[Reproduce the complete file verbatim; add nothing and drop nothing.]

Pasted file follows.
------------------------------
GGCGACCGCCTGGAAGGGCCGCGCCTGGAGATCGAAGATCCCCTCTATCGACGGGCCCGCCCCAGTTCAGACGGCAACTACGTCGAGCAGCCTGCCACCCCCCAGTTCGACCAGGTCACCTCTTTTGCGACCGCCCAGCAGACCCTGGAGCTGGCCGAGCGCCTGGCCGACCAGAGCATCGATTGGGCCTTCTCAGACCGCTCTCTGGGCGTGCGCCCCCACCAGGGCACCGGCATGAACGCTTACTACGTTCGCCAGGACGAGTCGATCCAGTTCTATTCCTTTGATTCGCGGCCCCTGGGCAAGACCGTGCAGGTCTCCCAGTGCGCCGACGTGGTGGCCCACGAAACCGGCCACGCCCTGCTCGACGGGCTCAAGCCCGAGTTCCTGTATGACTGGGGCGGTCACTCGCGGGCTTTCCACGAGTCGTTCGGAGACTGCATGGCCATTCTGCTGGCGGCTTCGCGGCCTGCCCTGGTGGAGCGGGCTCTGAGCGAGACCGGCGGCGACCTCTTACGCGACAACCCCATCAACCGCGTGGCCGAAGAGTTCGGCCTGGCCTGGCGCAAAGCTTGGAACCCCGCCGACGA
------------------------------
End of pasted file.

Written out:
GGCGACCGCCTGGAAGGGCCGCGCCTGGAGATCGAAGATCCCCTCTATCGACGGGCCCGCCCCAGTTCAGACGGCAACTACGTCGAGCAGCCTGCCACCCCCCAGTTCGACCAGGTCACCTCTTTTGCGACCGCCCAGCAGACCCTGGAGCTGGCCGAGCGCCTGGCCGACCAGAGCATCGATTGGGCCTTCTCAGACCGCTCTCTGGGCGTGCGCCCCCACCAGGGCACCGGCATGAACGCTTACTACGTTCGCCAGGACGAGTCGATCCAGTTCTATTCCTTTGATTCGCGGCCCCTGGGCAAGACCGTGCAGGTCTCCCAGTGCGCCGACGTGGTGGCCCACGAAACCGGCCACGCCCTGCTCGACGGGCTCAAGCCCGAGTTCCTGTATGACTGGGGCGGTCACTCGCGGGCTTTCCACGAGTCGTTCGGAGACTGCATGGCCATTCTGCTGGCGGCTTCGCGGCCTGCCCTGGTGGAGCGGGCTCTGAGCGAGACCGGCGGCGACCTCTTACGCGACAACCCCATCAACCGCGTGGCCGAAGAGTTCGGCCTGGCCTGGCGCAAAGCTTGGAACCCCGCCGACGA